A novelist reflects on the best preparation for the writing life she could have ever had: parenthood.
It is difficult to swallow an easy binary between American freedom and totalitarian abuses when the film’s release occurred just weeks after the disclosure of the Senate report on CIA torture.
At the movies, this year was all about taking chances.
My gut response to research in the Cave de Chauvet Pont d’Arc is to cease our meddling and seal it back up.
In her new production, “Vagina Monologues” playwright Eve Ensler explores politics, consumption and other pressing societal woes.
From the annals of corporate jargon, Julie Wittes Schlack dissects the ‘Ask’ and the ‘Solve.’
Remembering a novel in whose bold, curious, prying heroine Sharon Brody once recognized the kind of girl she knew she wanted to be.
Why should a rape victim’s access to the courthouse depend on when the crime was committed?
A tribute to the late director who, with his film “The Graduate,” invented the modern rock video.
Pilobolus performs around the country and across the globe, but I’m thinking their audience ought to include those who could use a refresher in the art – and necessity – of working together.
The Magna Carta is a foundational document of democracy. But it’s also a reminder that power and wealth go hand in hand.
What accounts for Middle-earth’s appeal? And why do so many readers want to make a return visit?
Why is no one talking about the abject parenting failure inflicted upon this film’s girls?
In her passing, Angelou offers us a much-needed reminder of the power of words.
In more than four decades of poems, novels and memoirs, Angelou, crafted an inimitable voice cured by heartache deeply felt but also fiercely conquered.
For the prolific author, ‘enough’ was never enough.
The prolific photographer on why he doesn’t want you to know what he looks like — and much more.
Galleys are great for many things — mostly, for letting bookstores and reviewers get a preview. But it’s not the version any author wants to make a lasting impression with.
Tolkien reminds us how to be a hero, how to take risks, how to be a good man or woman — or elf, dwarf, or hobbit.
“Breaking Bad” ended well in a mechanically seamless, loose end-averse final episode that felt right even if it was not quite the emotional powerhouse we deserved.
While I wander the aisles of my local bookshops, I am pondering more intimate aspects of my friends than their shirt sizes or culinary tastes.
I think I’ve finally realized what bothers me about “Girls” and its creator.
To self-publish, or to wait for a publisher to bite: That is the question.
Read this and you may never again pick up that pen.
Writers, artists and musicians — and their creations — used to garner more respect. What happened?
Dear Winter 2015, Uncle.
A look at inclusivity in the arts after a controversial decision by students at Mount Holyoke College to retire Eve Ensler’s groundbreaking play.
Why the most prominent African American writer of the civil rights era, the man Malcolm X called “the poet of the revolution,” is as relevant as ever.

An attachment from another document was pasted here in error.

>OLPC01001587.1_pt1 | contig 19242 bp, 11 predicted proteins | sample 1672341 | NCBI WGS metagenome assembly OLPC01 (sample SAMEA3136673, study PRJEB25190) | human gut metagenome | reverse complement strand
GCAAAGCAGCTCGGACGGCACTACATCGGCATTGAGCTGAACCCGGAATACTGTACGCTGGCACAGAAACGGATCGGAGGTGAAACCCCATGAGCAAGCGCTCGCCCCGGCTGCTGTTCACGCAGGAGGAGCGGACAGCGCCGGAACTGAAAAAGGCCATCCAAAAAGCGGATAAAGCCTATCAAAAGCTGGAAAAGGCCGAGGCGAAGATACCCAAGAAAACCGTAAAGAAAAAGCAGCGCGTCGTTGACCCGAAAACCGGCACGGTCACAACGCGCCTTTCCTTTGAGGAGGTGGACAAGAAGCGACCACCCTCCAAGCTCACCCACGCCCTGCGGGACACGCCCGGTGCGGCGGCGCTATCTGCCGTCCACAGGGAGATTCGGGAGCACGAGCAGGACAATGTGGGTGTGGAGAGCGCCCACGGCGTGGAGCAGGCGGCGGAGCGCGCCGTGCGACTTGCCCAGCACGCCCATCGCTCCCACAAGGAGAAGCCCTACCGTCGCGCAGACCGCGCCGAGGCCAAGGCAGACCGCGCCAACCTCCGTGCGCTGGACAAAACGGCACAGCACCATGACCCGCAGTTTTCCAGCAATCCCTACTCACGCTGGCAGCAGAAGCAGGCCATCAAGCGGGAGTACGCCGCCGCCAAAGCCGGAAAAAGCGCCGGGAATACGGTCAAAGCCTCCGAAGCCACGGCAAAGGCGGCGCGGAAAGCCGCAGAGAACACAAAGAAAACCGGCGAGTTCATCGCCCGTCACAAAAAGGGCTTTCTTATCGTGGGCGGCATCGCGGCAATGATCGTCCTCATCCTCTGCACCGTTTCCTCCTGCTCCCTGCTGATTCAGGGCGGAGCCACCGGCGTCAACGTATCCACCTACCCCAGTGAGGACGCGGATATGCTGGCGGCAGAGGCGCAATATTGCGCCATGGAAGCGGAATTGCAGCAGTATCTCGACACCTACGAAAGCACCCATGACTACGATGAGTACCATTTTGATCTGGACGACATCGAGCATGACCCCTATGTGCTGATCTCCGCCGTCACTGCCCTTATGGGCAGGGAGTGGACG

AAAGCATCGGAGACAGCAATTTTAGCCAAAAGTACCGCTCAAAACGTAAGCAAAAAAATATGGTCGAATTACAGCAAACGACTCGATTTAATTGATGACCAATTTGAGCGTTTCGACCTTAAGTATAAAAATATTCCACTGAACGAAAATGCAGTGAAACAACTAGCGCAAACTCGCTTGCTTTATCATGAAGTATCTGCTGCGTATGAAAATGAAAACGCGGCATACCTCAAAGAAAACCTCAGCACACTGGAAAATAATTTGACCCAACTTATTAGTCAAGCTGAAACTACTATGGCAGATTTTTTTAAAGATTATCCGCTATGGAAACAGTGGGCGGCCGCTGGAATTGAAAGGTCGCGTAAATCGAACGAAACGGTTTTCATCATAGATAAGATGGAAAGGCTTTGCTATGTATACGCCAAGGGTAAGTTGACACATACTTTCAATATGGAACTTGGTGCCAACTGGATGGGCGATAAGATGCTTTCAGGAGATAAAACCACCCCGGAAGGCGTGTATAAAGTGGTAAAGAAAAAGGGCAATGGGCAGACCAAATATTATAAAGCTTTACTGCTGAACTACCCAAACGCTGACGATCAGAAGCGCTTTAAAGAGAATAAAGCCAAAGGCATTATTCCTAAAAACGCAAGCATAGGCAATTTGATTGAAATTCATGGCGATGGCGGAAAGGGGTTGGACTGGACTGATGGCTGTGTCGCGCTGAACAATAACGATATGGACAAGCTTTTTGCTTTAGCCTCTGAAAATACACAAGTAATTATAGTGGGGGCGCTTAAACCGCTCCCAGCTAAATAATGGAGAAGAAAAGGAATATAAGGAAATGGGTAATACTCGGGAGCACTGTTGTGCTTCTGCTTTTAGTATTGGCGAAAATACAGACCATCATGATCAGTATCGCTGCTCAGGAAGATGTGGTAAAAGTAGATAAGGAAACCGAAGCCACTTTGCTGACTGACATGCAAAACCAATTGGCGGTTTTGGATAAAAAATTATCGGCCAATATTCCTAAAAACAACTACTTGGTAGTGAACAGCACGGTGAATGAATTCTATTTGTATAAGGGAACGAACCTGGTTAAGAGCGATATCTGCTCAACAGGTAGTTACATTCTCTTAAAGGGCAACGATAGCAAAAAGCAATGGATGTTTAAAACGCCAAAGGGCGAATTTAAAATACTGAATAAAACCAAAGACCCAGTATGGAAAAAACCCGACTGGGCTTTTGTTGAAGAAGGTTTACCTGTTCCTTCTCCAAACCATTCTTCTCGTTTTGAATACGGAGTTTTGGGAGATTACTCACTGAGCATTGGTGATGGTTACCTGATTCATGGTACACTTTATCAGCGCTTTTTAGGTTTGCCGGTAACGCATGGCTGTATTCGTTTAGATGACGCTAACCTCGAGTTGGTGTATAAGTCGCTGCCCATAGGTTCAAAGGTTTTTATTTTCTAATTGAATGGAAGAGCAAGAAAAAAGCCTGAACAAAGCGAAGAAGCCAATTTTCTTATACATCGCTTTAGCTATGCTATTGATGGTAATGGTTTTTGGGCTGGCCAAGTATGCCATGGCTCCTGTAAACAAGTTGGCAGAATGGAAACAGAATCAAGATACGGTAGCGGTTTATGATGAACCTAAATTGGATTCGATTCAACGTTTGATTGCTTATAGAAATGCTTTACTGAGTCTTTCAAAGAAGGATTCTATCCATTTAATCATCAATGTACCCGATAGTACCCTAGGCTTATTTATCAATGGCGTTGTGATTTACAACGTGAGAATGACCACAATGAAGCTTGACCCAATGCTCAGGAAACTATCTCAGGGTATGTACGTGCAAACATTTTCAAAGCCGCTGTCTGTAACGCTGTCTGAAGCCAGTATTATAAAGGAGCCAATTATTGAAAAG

Yes, the awards are out of step with the mainstream, but that’s good — and beside the point.
In the average redemption story, you need to hit bottom before rising again. Don’s taken care of the first part. Let’s see how much bounce he’s got left in him.
I may be comfortable divulging details of my personal life, but that doesn’t mean others will bless how I interpret their actions.
Artists are the most vulnerable and arguably the most essential members of any society. As cultural truth-tellers, they remind us of our common humanity.
I’m sure the city will craft a carefully considered, permanent tribute somewhere, but I’d like to sing a note of praise for the spontaneous, temporary shrine that appeared near the marathon finish line last year.
A movie lover’s guide to the films — and the flops — of the year.
“Go Set A Watchman,” even in its unpolished form, is a literary treasure that deserves to be read.
For many writers, Ray Bradbury was the spiritual father they always wished they’d had. Alice Hoffman pays tribute to the late author, who would have been 92 on Aug. 22.
In her long career as an editor and language columnist, Jan Freeman says one question remains as baffling as ever: Why do people love their language peeves so dearly?
In Moscow, the trial against three young punk rockers looks more like the Soviet Union than the “new Russia.” Joshua Rubenstein on the Pussy Riot controversy.
Alice Hoffman on why the development of “fictional” characters often tells us more about the writer — than the character.
Historic Boston was built of brick, a legacy that gave way in the ’60s to the so-called Brutalist style – and now to big, boring boxes. But, Renee Loth wonders, is there a better way?
TV is the new cinema — such is the prevailing sentiment of the time. But this casual acceptance of television’s coup-d’état as fact demands a little counter-programming.
E.L. James’ runaway bestseller fails as a novel and as porn. But Tom Perrotta says in a funny way, this dual failure is probably also one of the secrets of the book’s outlandish success.
I admire the writer’s honesty and the way the piece leaves the questions there to think about, rather than posing answers.